Team-building must cross lines of business - and geography
Alignment with organizational values is crucial:
Capital One has such a great perspective on being a values-driven organization. There's about twenty different values that we use in our recruiting and hiring... I try to think of the values that are most applicable to my team, around informed decision-making, collaboration, integrity.
Since her team is spread out across locations like New York City, San Francisco, and Richmond, how does Skinner get those values across? Short answer: concerted effort. Longer answer: lots of face, video and phone time.
Because we're a relatively new practice and team - especially to Capital One - we spend a lot of time team building, taking what's happening in our industry and applying it. It's not a hard sell to get the team to come to San Francisco, but I try not to get the team bogged down in over-traveling. I'm spending most of my time in one-on-ones, either on video conferences on phone calls or in person. There's a cadence I really try to adhere to.
That cadence includes weekly team meetings called "dropping knowledge." A big part of it is serving the lines of business:
If I have someone working in commercial banking, they're going to be sitting with the commercial bank design team - the same with consumer banking.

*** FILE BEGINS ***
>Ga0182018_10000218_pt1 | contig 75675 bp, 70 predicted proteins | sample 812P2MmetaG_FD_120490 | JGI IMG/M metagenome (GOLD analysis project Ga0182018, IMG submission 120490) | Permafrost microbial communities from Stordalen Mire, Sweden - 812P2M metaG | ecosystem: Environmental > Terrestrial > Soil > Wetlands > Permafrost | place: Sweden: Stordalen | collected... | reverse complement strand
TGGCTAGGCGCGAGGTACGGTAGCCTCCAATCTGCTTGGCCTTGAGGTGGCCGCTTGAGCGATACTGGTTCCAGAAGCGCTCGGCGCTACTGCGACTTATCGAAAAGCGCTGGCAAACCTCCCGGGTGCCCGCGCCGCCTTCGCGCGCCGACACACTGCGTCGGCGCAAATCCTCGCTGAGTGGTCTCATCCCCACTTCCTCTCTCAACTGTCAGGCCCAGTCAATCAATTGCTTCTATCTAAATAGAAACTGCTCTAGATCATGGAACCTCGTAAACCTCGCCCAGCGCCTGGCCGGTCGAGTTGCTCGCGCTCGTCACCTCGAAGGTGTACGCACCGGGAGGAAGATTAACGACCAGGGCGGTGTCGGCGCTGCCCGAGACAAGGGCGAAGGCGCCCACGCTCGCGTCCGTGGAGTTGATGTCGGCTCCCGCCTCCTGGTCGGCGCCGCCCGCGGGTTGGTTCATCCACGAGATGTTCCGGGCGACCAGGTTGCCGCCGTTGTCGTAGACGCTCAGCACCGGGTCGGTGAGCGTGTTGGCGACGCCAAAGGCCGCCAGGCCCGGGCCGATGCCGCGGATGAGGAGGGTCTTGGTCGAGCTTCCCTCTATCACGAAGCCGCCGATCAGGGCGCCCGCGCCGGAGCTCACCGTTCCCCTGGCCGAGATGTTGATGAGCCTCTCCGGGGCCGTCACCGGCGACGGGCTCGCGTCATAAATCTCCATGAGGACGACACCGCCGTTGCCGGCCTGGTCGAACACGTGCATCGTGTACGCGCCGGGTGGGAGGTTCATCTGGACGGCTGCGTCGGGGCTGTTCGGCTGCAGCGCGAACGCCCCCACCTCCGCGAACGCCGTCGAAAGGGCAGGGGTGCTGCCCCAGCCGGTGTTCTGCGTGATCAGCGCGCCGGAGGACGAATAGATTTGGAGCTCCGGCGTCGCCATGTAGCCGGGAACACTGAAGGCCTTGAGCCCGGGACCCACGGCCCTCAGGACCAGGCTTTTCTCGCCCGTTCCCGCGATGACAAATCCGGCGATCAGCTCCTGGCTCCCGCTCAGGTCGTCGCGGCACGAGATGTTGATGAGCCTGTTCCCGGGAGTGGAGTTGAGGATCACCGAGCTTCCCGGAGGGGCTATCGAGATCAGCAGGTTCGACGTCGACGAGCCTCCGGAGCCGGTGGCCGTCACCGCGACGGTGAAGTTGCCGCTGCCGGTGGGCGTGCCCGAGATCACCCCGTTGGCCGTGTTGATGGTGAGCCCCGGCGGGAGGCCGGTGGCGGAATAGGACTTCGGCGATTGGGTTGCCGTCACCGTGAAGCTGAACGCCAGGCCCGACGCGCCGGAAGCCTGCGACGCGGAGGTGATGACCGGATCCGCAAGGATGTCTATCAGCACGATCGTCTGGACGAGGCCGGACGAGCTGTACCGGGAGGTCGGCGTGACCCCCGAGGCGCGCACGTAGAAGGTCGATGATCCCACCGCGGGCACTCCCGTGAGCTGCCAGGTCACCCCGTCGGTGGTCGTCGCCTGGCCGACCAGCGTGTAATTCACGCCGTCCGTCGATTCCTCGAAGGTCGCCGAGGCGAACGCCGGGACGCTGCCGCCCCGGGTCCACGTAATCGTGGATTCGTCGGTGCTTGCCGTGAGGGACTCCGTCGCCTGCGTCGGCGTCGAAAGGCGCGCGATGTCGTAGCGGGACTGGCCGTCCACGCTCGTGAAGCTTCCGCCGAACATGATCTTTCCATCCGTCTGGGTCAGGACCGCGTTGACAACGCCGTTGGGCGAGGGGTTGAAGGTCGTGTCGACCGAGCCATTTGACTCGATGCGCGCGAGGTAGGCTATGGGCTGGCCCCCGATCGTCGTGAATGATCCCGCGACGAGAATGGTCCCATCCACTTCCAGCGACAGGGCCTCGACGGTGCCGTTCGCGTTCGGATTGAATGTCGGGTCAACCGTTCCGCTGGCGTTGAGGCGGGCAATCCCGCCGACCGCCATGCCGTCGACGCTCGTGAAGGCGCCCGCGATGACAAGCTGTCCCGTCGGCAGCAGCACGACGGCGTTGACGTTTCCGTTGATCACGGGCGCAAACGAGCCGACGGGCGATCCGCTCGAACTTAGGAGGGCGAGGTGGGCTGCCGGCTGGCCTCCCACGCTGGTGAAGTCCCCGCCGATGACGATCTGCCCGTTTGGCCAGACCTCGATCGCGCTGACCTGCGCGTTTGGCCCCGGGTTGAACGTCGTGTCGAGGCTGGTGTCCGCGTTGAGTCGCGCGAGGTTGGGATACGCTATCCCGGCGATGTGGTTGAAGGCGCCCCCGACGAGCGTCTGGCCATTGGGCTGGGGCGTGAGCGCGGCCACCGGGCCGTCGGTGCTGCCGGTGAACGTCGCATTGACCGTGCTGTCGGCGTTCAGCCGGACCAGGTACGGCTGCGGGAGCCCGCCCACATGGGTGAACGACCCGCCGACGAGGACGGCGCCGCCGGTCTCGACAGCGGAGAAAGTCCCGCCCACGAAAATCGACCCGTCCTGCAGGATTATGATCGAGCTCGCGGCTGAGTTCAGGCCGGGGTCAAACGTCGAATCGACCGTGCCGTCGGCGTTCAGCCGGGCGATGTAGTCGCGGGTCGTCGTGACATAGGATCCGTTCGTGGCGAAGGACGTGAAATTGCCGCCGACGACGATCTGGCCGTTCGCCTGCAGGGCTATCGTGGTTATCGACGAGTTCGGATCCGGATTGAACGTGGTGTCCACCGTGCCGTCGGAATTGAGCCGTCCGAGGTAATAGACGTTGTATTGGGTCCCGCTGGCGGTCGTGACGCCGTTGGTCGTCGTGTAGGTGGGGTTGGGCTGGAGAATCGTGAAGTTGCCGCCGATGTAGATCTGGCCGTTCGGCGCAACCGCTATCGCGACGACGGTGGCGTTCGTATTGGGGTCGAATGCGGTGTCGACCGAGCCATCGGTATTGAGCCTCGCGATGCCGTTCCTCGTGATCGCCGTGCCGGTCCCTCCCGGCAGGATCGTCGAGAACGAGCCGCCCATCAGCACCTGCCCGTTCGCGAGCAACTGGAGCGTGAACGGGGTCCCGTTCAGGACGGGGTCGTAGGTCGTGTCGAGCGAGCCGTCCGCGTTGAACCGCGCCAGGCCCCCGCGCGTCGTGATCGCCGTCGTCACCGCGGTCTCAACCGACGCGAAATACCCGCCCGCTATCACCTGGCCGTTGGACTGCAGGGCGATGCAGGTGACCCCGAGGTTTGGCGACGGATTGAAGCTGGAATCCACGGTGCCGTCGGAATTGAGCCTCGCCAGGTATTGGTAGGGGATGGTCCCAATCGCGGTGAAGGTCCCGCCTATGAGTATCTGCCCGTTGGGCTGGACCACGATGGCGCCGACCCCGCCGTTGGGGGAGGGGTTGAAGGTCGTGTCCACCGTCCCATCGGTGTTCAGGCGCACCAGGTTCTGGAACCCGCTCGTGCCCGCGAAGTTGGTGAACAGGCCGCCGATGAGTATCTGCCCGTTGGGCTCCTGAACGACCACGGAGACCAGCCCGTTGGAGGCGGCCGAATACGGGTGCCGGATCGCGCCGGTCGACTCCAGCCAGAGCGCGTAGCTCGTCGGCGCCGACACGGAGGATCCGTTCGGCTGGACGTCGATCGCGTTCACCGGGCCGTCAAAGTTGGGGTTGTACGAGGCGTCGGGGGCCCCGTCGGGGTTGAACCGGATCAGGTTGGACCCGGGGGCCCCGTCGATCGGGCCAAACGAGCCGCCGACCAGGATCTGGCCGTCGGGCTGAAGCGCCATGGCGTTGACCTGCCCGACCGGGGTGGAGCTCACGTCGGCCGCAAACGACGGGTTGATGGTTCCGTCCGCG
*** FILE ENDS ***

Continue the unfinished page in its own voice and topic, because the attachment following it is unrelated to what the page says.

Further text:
Bringing that knowledge back to the design org group is vital:
One of my expectations is to make sure that they're sending back the requirements and needs from the lines of business, so that our team can serve them back out.
Skinner used the example of a reporting requirement. She wants the central team to hash out the best reporting options, determining the frequency, audience, and categories together:
We try to centralize those decisions with a framework, and then share them back out with the rest of the team. There's a real benefit in making sure we're building the foundations of our practice and serving that back out.
On working with customers - and design ROI
But has the design team been able to work directly with customers? Skinner cited the example of Capital One cafes, where they've been able to give customers test runs:
We have a service design team of folks thinking about the customer journey, and then delivering a product or experience over time. So for example, we have cafes across the United States, such as Austin and San Francisco... The Capital One cafes are a space where people come together to get their work done and be social and learn about products, but it's not a traditional bank.